Data analysis to be presented at Black Hat Europe highlights trends in communication between bad actors who gather in underground forums across the Dark Web.
Data analysis can be used to expose patterns in cybercriminal communication and to detect illicit behavior in the Dark Web, says Christopher Ahlberg, co-founder and CEO at threat intelligence firm Recorded Future.
Ahlberg in November at Black Hat Europe 2016 in London will discuss how security pros can discover these patterns in forum and hacker behavior using techniques like natural language processing, temporal pattern analysis, and social network analysis.
Most companies conducting threat intelligence employ experts who navigate the Dark Web and untangle threats, he explains. However, it’s possible to perform data analysis without requiring workers to analyze individual messages and posts.
Recorded Future has 500-700 servers it uses to collect data from about 800 forums across the Dark Web.
Forums are organized by geography, language, and sectors like carding, hacking, and reverse engineering.
‘Pattern Of Life’
Ahlberg describes the process of chasing bad actors as “pattern of life analysis.” This involves tracking an individual, or class of individuals, to paint a picture of their activity and develop a profile on their behavior.
Over the last six months, he has spearheaded research to analyze more than three years of forum posts from surface and deep web.
Forums have originated in the US, Russia, Ukraine, China, Iran, and Palestine/Gaza, among other locations.
The research unveiled a series of cybercriminal behavioral patterns.
These can be used to discover illicit behavior, create points for further branches of research, and figure out how hackers are focusing on different tech and vulnerabilities.
Recorded Future built a methodology for analysts to track user actors’ handles as people jump across and within forums, he explains.
Discovering patterns starts with attribution, or putting together a profile for one person.
The problem is, bad actors often switch between handles to conceal their activity.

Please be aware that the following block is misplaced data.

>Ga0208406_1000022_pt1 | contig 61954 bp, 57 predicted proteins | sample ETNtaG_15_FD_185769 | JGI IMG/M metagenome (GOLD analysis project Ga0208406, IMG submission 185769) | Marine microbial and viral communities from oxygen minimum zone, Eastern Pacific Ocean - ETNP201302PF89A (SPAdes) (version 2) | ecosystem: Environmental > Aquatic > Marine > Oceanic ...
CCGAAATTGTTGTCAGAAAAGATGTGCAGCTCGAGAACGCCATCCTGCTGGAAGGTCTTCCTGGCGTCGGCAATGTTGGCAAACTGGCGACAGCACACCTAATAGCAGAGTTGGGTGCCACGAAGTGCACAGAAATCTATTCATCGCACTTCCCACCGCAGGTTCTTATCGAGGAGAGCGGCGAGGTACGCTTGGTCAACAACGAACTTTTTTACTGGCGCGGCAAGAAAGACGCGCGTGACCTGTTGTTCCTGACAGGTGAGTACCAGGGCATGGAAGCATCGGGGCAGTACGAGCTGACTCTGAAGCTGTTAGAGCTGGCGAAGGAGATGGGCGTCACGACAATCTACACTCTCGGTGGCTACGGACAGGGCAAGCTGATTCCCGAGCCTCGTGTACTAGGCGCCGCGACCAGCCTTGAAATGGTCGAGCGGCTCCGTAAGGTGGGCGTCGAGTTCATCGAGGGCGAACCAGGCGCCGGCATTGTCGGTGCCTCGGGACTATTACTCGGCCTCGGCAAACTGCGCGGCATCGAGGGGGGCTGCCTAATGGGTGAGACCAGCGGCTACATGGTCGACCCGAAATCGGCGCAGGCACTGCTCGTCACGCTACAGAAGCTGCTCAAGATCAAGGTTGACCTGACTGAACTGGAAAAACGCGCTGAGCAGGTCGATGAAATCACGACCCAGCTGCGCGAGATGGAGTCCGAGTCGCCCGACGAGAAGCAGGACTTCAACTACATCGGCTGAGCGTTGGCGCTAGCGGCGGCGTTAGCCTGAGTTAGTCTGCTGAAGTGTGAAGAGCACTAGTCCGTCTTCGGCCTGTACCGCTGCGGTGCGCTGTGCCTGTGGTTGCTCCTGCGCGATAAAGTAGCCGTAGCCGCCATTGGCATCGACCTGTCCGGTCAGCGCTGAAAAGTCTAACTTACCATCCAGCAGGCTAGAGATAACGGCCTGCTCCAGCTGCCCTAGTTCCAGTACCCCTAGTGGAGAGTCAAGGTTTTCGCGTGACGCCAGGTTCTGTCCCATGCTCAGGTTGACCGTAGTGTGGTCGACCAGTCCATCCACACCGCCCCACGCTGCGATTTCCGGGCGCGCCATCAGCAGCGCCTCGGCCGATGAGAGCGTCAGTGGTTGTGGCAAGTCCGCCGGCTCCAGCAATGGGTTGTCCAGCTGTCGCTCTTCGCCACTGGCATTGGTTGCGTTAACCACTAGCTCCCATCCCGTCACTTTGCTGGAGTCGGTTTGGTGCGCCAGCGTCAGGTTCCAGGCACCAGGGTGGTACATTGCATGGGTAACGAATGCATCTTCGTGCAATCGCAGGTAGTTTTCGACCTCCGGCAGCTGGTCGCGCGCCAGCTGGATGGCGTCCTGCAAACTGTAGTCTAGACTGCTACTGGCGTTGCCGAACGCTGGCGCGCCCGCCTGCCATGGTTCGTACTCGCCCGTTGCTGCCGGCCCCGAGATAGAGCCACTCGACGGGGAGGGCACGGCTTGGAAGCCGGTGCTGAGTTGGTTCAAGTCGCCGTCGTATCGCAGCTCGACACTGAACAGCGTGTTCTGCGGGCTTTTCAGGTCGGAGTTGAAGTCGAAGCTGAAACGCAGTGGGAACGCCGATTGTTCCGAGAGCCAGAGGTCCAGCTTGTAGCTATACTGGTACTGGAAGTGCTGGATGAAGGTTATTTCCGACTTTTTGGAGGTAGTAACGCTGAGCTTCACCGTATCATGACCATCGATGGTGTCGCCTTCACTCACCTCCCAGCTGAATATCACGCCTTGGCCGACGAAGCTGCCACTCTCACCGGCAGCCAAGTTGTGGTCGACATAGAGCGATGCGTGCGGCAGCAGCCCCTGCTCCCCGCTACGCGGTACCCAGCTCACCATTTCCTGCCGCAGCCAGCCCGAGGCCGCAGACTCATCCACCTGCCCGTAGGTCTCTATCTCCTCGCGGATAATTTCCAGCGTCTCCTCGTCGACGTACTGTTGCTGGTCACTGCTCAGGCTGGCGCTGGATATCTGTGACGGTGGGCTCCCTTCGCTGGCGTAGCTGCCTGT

“Nobody puts in their real name,” he continues. “The issue is, you might track someone and find half of what they’re doing is on one handle, and the other half is on a different handle.”
He addresses this complication through a process called mathematical clustering.
By observing handle activity over time, researchers can determine if two handles belong to the same person without running into many complications.
Temporal patterns exemplify one trend Ahlberg has taken from his observations of hacker activity.
“Overall, hacker forums have lower activity on Saturday and Sunday, and peak on Tuesday and Thursday,” he says.
The times at which criminals are most active can shed some light on their lives and areas of focus.
Some forums have a drop in activity around mid-day, a sign that participants could be full-time workers taking a lunch break.
It’s also interesting to watch how forum activity relates to industry news. “By looking at forums and how they react to outside events, we can learn more about what they’re interested in,” Ahlberg says, calling the process “smoking out rats with external events.”
For example, a spike in Wednesday activity could be a sign the forum is reacting to patches and vulnerabilities published by Microsoft and Adobe a day prior. Patch Tuesday, he says, could be driving “Exploit Wednesday.”
Ahlberg plans to share more of these trends, and the techniques he used to uncover them, during this year’s Black Hat Europe session entitled “Chasing Foxes by the Numbers: Patterns of Life and Activity in Hacker Forums.”
Kelly is an associate editor for InformationWeek.
She most recently reported on financial tech for Insurance & Technology, before which she was a staff writer for InformationWeek and InformationWeek Education. When she’s not catching up on the latest in tech, Kelly enjoys …
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